Exotic dancers who claim these were held against their will and photographed by San Diego police officers throughout a compliance raid can advance making use of their lawsuit, a federal judge ruled in the week.
The 24 dancers, who may have worked in the Cheetahs or Expose strip clubs, claim the officers violated their constitutional rights through the raids July 15, 2013, and March 6, 2014.
According to the complaint, five to 15 law enforcement officers went to the clubs through the early-evening hours and ordered the san diego female strippers into a dressing room, where they were told to wait patiently until called, the lawsuit said.
The officers then questioned the dancers, who had been scantily clad, checked their city-issued adult entertainer permits, asked about tattoos or piercings and photographed them.
The lawsuit claims some of the officers “made arrogant and demeaning comments for the entertainers and ordered them to expose parts of the body so that they could ostensibly photograph their tattoos.”
The dancers say the process lasted a lot more than 1 hour, and when several asked if they could leave, police threatened them arrest and stationed officers in the exits, the suit says.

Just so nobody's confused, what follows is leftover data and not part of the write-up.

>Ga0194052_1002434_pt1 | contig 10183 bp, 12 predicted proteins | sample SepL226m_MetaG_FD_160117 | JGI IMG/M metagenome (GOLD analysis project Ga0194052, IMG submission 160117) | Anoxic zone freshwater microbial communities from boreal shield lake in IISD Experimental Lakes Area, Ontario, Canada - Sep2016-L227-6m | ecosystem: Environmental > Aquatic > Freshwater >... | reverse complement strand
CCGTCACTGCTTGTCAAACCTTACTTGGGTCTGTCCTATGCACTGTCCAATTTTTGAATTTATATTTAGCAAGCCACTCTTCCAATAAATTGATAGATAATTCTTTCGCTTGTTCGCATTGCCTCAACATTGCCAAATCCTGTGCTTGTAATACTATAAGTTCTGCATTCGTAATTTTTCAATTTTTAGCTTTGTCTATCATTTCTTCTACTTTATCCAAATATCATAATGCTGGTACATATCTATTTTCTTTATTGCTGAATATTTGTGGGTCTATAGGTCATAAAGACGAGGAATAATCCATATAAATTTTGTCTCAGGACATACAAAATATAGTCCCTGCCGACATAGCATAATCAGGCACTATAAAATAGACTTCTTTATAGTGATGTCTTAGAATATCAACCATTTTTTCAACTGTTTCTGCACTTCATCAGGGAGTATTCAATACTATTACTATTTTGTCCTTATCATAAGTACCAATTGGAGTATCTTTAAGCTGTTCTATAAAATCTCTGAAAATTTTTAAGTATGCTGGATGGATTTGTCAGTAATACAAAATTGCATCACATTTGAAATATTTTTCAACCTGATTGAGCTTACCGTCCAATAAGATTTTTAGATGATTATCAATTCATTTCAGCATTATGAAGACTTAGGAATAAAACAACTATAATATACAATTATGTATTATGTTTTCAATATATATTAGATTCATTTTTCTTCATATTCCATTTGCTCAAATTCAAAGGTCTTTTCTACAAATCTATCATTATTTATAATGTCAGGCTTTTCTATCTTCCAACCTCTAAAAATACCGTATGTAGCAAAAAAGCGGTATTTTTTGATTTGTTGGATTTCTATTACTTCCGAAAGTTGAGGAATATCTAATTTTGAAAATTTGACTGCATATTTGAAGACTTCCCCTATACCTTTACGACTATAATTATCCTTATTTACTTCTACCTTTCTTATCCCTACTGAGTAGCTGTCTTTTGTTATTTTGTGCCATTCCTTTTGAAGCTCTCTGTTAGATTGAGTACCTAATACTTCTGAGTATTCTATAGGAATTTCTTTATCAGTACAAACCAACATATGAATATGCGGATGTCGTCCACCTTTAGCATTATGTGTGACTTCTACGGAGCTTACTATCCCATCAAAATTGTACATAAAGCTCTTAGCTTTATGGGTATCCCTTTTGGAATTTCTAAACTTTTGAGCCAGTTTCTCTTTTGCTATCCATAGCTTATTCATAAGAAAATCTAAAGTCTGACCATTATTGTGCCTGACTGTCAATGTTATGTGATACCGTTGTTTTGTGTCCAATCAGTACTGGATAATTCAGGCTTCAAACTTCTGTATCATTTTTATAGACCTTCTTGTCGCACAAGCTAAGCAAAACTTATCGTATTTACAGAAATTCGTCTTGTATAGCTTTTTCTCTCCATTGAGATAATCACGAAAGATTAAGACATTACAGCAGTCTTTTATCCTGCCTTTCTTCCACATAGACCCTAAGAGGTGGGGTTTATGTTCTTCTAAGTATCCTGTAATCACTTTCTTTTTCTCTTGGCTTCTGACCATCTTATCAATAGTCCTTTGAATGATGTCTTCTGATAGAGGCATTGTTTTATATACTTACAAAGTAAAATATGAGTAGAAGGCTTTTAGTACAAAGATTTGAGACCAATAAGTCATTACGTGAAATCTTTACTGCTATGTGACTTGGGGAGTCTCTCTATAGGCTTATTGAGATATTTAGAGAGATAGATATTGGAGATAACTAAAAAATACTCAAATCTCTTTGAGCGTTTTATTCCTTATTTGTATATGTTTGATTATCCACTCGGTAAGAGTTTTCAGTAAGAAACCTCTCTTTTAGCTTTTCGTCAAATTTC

Lawyers for San Diego, Ca police asked the judge to dismiss the lawsuit, saying the search and seizure was reasonable as organized from the city’s permitting law, that allows police inspections of adult entertainment businesses. Police have claimed that cataloging tattoos is an easy way to identify dancers who regularly change their appearances.
“Submitting photographs and providing identification during reasonable inspections, to prevent losing a permit, is qualitatively better than stripping right down to undergarments, huddling in a dressing room for up to 1 hour, and submitting to some photo shoot that involved the exposure of intimate areas of the body, to avoid arrest,” he wrote.
The judge can also be allowing the lawsuit to go forward on the false-imprisonment claim as well as a Monell claim, which may hold supervisors accountable for the actions of lower-ranking officers if 70dexmpky could be proven how the behavior was component of an extensive-standing custom or practice in the Police Department.
While the judge agreed together with the city that three raids in a year don’t amount to a “long-standing” or “widespread” practice, the judge also cited comments with a police spokesman who told the media that such raids were routine.